Fri, May 25, 2018 - Page 16 News List

Viviani wins his fourth stage as Yates keeps lead

AFP, ISEO, Italy

Italy’s Elia Viviani on Wednesday won a sprint finish for his fourth stage win of this year’s Giro d’Italia as Britain’s Simon Yates held the leader’s pink jersey as the race heads for the Alps.

Quick-Step Floors rider Viviani crossed first after a bunch sprint finish made treacherous following a late downpour after the 155km 17th stage, which finished on the banks of Lake Iseo in northern Italy.

Yates of the Mitchelton team finished in 28th place in the same time as defending champion Tom Dumoulin of the Netherlands and four-time Tour de France winner Chris Froome.

It was enough to keep his lead of 56 seconds overall on Dumoulin, with Froome fourth 3 minutes, 50 seconds behind his fellow Briton with four days left before the race finishes in Rome.

“There’s no easy day at the Giro,” 25-year-old Yates said. “I was expecting a much easier day today. It’s been a very fast stage. Everybody was looking for a breakaway.”

“In the coming three days, I’ll watch Tom mostly and the other GC [general classification] guys,” he said. “As the days tick down, I feel that I’m getting closer to the overall victory, but I also feel that difficult days are coming, so I’ll be careful.”

Viviani’s dash for the line saw him snatch the stage victory from Ireland’s Sam Bennett, winner of the two other group sprints. Italy’s Niccolo Bonifazio was third.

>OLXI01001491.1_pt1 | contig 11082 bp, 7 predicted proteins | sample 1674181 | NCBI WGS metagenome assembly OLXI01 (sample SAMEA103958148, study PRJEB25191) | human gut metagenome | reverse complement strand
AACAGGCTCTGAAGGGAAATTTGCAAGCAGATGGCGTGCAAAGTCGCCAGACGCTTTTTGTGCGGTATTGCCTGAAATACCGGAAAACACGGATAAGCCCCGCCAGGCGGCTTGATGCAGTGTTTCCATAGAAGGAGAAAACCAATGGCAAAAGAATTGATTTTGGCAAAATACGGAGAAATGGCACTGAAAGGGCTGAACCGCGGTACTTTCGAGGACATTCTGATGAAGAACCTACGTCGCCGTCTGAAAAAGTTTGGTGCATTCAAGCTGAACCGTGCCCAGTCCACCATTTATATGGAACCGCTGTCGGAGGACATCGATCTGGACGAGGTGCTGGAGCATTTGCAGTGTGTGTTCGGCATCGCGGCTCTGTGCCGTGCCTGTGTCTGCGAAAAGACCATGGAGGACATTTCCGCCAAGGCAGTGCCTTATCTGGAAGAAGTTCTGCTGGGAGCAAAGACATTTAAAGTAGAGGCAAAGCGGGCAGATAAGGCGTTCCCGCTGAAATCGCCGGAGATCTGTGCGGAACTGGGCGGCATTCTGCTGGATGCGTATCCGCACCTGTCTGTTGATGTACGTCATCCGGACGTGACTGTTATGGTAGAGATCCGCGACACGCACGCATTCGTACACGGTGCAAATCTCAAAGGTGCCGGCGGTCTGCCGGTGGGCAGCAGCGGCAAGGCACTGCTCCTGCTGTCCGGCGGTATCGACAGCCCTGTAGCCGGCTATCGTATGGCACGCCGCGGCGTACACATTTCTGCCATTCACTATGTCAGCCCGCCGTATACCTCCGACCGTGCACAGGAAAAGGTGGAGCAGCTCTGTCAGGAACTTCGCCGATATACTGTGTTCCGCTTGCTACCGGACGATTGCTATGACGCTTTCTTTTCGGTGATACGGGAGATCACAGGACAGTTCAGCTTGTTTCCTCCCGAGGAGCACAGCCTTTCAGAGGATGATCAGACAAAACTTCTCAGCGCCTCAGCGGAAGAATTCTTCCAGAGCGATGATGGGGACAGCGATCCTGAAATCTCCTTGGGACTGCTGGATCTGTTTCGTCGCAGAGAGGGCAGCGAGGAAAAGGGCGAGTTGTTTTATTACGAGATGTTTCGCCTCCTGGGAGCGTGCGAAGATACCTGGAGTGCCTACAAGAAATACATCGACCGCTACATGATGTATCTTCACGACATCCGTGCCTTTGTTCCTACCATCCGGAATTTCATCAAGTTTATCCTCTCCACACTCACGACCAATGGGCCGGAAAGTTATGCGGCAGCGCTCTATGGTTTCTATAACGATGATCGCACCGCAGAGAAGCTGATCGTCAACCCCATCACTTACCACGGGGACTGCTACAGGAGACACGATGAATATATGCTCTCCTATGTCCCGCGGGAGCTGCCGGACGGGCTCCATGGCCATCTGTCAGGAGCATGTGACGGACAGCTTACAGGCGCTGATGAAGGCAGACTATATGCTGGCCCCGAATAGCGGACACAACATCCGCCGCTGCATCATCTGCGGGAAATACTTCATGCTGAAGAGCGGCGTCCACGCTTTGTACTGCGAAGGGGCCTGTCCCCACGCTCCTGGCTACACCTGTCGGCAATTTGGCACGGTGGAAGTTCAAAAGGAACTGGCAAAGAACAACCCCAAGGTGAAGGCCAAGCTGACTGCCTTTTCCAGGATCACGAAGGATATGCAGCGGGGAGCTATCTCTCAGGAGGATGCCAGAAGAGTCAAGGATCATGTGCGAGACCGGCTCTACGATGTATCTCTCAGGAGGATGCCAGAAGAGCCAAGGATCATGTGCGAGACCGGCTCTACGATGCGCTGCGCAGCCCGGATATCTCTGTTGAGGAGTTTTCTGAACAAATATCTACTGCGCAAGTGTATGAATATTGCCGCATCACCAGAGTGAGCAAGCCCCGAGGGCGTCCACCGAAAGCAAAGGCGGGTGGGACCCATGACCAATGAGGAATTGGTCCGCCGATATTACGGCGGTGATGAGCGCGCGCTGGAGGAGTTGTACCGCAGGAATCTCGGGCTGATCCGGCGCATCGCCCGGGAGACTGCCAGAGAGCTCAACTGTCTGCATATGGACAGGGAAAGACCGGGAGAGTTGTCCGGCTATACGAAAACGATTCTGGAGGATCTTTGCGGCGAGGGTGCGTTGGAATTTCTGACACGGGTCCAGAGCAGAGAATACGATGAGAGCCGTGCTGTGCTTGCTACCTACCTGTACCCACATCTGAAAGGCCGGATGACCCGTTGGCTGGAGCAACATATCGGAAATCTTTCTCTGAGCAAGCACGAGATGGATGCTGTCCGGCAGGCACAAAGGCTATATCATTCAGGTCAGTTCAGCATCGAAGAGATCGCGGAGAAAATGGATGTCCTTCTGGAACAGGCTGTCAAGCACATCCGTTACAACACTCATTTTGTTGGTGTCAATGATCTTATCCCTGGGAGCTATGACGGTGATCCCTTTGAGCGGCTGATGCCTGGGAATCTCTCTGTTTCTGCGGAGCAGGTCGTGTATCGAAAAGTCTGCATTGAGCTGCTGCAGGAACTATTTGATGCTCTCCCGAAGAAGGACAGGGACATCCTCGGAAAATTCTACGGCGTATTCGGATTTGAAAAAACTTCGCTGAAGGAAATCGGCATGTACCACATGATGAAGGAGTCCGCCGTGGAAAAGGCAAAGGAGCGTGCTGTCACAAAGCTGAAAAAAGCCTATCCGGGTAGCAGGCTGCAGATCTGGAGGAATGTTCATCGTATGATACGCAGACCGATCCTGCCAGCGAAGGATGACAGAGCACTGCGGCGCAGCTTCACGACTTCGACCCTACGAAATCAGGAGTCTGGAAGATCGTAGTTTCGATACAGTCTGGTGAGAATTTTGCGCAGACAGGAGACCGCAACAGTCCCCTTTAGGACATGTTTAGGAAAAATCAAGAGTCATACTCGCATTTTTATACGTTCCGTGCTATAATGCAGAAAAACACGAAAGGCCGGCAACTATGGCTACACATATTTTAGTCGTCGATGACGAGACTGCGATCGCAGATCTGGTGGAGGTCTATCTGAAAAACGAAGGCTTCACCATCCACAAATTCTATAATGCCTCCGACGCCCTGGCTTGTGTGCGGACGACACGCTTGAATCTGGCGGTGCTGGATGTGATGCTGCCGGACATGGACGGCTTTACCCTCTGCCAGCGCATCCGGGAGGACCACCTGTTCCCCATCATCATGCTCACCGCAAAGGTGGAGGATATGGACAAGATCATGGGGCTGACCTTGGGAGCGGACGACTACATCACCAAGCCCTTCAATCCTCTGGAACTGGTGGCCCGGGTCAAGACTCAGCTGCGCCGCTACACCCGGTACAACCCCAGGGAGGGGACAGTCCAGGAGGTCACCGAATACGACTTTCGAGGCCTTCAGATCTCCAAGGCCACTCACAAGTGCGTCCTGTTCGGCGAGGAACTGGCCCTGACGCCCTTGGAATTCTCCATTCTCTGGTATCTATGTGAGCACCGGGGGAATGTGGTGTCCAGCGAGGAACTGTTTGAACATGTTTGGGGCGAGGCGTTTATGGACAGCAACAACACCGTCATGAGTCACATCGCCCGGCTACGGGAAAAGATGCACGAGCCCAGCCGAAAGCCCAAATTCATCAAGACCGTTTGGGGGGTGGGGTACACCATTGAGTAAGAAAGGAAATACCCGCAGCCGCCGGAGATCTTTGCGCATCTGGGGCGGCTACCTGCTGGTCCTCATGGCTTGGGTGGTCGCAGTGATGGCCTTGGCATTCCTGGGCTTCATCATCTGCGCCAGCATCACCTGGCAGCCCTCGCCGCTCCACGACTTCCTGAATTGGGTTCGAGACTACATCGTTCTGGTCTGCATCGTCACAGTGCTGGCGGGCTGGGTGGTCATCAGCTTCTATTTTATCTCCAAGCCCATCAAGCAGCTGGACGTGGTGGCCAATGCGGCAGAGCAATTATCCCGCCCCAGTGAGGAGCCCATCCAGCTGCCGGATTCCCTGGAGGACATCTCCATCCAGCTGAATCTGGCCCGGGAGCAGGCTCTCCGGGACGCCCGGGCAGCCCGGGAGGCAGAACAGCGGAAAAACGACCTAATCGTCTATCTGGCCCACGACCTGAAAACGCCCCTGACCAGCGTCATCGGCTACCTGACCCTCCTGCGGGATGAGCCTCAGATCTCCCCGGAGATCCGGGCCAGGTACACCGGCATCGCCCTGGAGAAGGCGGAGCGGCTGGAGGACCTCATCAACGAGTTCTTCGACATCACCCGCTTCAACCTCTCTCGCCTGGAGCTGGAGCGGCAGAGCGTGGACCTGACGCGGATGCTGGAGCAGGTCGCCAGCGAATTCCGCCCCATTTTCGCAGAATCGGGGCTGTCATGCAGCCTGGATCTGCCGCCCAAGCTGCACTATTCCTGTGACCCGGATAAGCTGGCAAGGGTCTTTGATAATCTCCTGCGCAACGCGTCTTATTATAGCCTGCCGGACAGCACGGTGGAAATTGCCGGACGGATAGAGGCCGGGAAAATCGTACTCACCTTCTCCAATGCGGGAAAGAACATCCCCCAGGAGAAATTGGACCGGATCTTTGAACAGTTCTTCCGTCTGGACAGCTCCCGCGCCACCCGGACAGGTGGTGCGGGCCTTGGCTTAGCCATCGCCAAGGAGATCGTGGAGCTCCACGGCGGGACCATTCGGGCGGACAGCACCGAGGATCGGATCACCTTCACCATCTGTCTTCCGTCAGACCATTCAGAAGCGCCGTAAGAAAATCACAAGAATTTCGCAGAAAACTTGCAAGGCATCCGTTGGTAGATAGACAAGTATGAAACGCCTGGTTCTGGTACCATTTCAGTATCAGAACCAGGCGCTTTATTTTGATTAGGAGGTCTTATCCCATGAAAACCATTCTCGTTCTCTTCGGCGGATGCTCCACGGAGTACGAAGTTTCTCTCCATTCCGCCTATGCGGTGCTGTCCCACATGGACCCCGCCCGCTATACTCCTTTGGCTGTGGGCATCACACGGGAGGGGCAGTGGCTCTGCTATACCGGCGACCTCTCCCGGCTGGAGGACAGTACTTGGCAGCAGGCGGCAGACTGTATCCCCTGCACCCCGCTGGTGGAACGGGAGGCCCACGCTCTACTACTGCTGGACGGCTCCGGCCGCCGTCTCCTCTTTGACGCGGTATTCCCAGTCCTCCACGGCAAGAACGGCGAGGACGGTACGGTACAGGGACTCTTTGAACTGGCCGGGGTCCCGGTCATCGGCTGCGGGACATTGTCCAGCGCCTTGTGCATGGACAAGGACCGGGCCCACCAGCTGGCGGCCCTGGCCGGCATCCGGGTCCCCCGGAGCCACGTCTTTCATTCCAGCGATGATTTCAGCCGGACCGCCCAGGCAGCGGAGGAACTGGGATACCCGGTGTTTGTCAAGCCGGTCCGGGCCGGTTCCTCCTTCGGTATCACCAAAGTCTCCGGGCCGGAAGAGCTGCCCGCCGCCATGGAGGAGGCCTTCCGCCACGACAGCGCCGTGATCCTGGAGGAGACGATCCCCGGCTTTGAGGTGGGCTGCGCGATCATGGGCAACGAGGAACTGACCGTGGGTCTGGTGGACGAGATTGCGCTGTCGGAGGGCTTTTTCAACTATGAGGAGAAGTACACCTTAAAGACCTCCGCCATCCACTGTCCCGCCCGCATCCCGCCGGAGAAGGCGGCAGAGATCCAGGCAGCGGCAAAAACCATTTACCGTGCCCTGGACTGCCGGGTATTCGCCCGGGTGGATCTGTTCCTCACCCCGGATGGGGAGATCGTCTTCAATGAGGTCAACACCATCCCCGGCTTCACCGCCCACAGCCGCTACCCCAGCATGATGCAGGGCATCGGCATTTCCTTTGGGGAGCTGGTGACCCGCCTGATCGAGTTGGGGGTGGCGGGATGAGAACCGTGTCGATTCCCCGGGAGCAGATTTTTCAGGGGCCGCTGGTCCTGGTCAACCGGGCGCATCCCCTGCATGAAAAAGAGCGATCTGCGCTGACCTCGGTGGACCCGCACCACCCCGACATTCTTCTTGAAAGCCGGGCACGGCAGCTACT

The 29-year-old Olympic omnium gold medalist adds to his two stage wins in Israel and the 13th stage on Friday last week at Nervesa della Battaglia.

“We knew this could be a very hard stage and it was indeed,” said Viviani, the top sprinter in this year’s race.

“There were very strong breakaway riders, but Bora controlled. We played a little bit with them,” he said. “We did it right, because it was the second-last stage for sprinters and Bennett could have put my maglia ciclamino [sprinter’s jersey] in danger.”

“Once it came down to a bunch sprint, I asked my guys to lead me out. When [Danny] Van Poppel anticipated the sprint, I knew it was too early. It was actually perfect for me. I could pass him,” he added.

Teak Sky leader Froome, 33, also conceded that the day had been tougher than he expected.

“That was like junior racing out there — from the gun to the finish it was nonstop,” Froome said. “It was a really full-on day at the Giro, even though on paper it looked to be quite a straightforward day.”

“I’m still hoping to do the best I can do, whatever place that ends up being,” he added.

South Africa’s Louis Meintjes pulled out before the start of the race with a respiratory infection, with Belgian Victor Campenaerts also withdrawing.

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